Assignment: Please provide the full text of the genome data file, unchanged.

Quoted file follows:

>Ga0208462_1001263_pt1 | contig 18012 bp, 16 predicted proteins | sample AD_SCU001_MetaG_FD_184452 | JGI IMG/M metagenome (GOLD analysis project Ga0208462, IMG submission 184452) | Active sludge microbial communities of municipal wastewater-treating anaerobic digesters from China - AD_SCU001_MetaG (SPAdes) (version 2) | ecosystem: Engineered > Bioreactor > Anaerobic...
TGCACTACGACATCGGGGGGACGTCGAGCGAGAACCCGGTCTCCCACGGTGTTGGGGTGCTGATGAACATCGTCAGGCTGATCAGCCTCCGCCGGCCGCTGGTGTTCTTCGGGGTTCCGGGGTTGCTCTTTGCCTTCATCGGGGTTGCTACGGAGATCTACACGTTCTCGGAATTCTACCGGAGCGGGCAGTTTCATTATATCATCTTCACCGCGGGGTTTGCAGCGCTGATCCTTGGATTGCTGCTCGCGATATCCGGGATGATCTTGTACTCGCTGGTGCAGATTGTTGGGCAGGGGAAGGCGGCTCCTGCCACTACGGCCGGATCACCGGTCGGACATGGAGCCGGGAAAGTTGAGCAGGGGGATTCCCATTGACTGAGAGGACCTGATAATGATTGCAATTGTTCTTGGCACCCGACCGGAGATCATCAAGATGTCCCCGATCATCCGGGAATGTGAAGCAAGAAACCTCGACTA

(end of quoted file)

>Ga0208462_1001263_pt1 | contig 18012 bp, 16 predicted proteins | sample AD_SCU001_MetaG_FD_184452 | JGI IMG/M metagenome (GOLD analysis project Ga0208462, IMG submission 184452) | Active sludge microbial communities of municipal wastewater-treating anaerobic digesters from China - AD_SCU001_MetaG (SPAdes) (version 2) | ecosystem: Engineered > Bioreactor > Anaerobic...
TGCACTACGACATCGGGGGGACGTCGAGCGAGAACCCGGTCTCCCACGGTGTTGGGGTGCTGATGAACATCGTCAGGCTGATCAGCCTCCGCCGGCCGCTGGTGTTCTTCGGGGTTCCGGGGTTGCTCTTTGCCTTCATCGGGGTTGCTACGGAGATCTACACGTTCTCGGAATTCTACCGGAGCGGGCAGTTTCATTATATCATCTTCACCGCGGGGTTTGCAGCGCTGATCCTTGGATTGCTGCTCGCGATATCCGGGATGATCTTGTACTCGCTGGTGCAGATTGTTGGGCAGGGGAAGGCGGCTCCTGCCACTACGGCCGGATCACCGGTCGGACATGGAGCCGGGAAAGTTGAGCAGGGGGATTCCCATTGACTGAGAGGACCTGATAATGATTGCAATTGTTCTTGGCACCCGACCGGAGATCATCAAGATGTCCCCGATCATCCGGGAATGTGAAGCAAGAAACCTCGACTA